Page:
Teaching ESL
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Moving an at-home English school to a proper building/office
http://www.mes-english.com:443/forums/viewtopic.php?f=6&t=6730
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Author:  mellonhead [ Sat Sep 06, 2014 4:16 pm ]
Post subject:  Moving an at-home English school to a proper building/office

To elaborate a little I have an at-home English school now and we are getting to the point where we are running out of room and need a little administrative help so we are thinking about moving to a dedicated building.

Wondering if there are any users out there that have done this and can share their experiences?

I know there are a lot of different factors involved so for this post I am specifically wondering if anyone can comment on whether they saw an increase/decrease or no change in the amount of new students joining their school? I would be especially interested in users from Japan comments. My feeling is that some parents/people feel that an at-home school is different and at times preferable to a actual school, as those invoke feeling of the big companies and at times their strict curriculum and drilling styles. Of course this is just my feeling, I don't have much to base it on.

Thanks,

Author:  mesmark [ Mon Sep 08, 2014 10:16 pm ]
Post subject:  Re: Moving an at-home English school to a proper building/of

Once things got pretty busy here, to solve some administration strains, I began outsourcing accounting to a local company. That was a big help. But other than that, I do everything myself.

I tried to start a second location a few years back. It was in the neighboring town, about 25 minutes from my current location. I was already working a full schedule, so I hired a teacher to teach at that location part-time. The site broke even after 4-6 months, but the teacher left (returned to England) after one year.

We only had a few management problems and landlord issues but with everything else on my schedule, it was just too much to simply break even. So, when the teacher left, I gave what was left of the business to a friend.

I think you just have to do the (potential) math:
- will you be able to teach all the new classes with current staffing?
- how many new students do you need to cover rent and bills?
- if you need an additional teacher, how many new students do you need to cover that?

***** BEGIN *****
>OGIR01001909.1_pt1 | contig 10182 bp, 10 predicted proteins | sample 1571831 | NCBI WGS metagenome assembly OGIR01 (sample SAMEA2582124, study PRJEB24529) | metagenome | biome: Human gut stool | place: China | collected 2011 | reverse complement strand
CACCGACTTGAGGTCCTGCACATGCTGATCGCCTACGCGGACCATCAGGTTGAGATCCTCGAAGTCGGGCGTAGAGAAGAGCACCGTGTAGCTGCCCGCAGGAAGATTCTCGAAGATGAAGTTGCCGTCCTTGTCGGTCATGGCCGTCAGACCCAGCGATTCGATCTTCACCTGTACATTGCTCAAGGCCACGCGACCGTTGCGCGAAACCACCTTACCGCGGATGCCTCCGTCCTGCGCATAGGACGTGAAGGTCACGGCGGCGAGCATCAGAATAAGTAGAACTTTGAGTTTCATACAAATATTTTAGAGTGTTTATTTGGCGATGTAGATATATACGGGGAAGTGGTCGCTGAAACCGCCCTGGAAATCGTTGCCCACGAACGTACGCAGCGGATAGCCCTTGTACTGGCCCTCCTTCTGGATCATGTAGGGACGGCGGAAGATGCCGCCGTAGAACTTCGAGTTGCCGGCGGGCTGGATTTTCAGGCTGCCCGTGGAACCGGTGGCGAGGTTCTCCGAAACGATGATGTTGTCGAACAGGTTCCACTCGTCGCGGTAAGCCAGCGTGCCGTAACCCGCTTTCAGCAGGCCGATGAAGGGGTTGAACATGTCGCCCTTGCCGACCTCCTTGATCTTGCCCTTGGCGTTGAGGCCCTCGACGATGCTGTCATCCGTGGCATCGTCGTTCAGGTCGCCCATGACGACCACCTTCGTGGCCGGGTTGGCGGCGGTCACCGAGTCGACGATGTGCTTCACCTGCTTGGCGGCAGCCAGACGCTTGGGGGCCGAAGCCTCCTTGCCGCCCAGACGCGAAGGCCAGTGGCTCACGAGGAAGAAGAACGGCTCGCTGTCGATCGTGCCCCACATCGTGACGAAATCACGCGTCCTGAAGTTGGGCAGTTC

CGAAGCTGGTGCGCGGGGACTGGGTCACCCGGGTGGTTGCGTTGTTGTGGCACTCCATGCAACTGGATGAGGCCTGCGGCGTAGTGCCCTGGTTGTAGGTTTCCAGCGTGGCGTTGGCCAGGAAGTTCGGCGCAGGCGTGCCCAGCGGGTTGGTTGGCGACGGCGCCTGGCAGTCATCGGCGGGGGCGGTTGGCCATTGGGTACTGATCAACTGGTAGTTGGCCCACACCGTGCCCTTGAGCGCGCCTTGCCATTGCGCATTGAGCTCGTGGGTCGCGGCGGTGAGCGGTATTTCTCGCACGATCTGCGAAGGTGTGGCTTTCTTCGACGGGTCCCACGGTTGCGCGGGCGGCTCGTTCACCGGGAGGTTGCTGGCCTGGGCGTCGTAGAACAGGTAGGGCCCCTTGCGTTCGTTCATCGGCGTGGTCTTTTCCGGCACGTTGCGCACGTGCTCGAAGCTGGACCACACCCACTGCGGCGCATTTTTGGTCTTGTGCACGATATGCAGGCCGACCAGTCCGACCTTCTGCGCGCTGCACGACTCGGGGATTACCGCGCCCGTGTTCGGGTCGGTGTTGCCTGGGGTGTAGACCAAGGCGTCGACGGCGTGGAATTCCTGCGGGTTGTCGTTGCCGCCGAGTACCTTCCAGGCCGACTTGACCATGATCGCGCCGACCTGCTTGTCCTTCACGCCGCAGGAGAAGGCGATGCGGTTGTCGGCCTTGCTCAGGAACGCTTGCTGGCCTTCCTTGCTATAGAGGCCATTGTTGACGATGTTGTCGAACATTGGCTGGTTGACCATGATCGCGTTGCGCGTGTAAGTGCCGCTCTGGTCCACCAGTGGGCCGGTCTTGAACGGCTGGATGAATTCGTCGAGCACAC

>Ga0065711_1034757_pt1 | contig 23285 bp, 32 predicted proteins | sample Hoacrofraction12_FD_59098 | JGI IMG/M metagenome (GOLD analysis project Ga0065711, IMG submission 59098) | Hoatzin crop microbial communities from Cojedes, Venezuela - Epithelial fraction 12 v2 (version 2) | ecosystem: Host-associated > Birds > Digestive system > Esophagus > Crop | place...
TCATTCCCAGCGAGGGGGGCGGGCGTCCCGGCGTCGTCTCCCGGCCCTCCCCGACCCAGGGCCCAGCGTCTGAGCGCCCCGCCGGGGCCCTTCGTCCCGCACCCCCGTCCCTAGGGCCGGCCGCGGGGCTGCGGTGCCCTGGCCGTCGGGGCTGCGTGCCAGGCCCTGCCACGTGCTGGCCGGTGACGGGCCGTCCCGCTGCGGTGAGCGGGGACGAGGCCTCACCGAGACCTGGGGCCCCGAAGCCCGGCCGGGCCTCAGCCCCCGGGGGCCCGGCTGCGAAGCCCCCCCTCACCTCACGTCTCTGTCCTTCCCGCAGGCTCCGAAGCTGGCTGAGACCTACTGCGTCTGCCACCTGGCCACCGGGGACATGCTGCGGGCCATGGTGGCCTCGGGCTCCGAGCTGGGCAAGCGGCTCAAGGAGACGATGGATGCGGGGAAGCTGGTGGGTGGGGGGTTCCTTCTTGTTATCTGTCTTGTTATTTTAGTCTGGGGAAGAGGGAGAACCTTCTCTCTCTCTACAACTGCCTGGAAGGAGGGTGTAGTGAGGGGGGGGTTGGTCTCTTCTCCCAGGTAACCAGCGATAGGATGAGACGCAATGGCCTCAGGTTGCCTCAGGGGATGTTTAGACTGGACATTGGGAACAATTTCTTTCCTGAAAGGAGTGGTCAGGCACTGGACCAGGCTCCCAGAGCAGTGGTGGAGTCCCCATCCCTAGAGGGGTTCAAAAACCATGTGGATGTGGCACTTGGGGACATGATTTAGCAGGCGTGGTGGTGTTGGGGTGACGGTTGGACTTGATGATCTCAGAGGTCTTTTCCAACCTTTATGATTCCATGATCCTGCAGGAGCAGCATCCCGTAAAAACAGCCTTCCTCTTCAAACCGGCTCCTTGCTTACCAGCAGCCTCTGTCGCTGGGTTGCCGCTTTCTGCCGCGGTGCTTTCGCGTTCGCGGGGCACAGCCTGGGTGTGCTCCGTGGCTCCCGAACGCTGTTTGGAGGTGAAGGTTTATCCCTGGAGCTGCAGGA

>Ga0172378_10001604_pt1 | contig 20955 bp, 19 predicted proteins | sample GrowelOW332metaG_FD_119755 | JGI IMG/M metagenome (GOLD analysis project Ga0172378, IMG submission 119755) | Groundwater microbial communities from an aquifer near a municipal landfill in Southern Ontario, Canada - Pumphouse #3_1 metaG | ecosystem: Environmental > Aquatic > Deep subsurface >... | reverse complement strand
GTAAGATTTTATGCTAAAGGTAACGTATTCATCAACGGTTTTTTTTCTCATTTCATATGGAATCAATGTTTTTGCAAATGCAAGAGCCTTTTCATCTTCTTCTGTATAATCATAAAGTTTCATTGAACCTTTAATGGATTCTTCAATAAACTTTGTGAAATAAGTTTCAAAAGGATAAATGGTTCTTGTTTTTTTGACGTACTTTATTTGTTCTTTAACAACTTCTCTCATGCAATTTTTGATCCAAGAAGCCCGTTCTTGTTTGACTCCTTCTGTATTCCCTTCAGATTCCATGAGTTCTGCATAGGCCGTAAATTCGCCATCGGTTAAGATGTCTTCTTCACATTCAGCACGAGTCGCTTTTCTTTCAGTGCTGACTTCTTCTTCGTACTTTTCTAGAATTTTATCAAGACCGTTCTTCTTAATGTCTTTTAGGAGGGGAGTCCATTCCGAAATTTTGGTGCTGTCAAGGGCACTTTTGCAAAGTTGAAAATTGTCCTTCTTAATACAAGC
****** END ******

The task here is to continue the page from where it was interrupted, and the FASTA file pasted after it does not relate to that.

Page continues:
- how much time will commuting take away from your schedule? snow shoveling, cleaning, grounds maintenance, etc.

As far as the new location and business:
- will the new location be better for the majority of your current students?
- will you be fishing students from essentially the same area?
- Are you willing to hand over your classes/students and become a manager?

I hope that's helpful in some way and wish you the best of luck with the move. I always feel like if you are willing to work hard and believe in what you are doing, it has a high chance of working out. You seem to have a proven system there with your current student base. If you do decide to move, I hope it's a huge success.

Author:  mellonhead [ Fri Sep 12, 2014 10:50 am ]
Post subject:  Re: Moving an at-home English school to a proper building/of

Thanks for all the tips Mark. I almostmiss shoveling snow! Not something I have to worry about here but I understand what you are saying. I am not at the point yet where moving to a dedicated building makes sense, but now I don`t think just being in a dedicated building is going to attract more students. Possibly if the building is in a highly visible area. And yes I would be sure to pick a location that does not alienate my existing students. Right or wrong I think the majority of my current students come here because of the location.

Author:  mesmark [ Fri Sep 12, 2014 6:15 pm ]
Post subject:  Re: Moving an at-home English school to a proper building/of

I hope I didn't talk you out of the move. I was just going over what has kept me here. I'm happy with the current workload and income level. I also LOVE a zero-commute work environment :D

However, I do have a 15 minute drive to university classes twice a week when it's in session.

Snow shoveling ... it's not so bad but it takes time. Last year we got hammered. I spent 2 days shoveling:
Image

It's hard to see, but that's my street with enough room for one car to pass.

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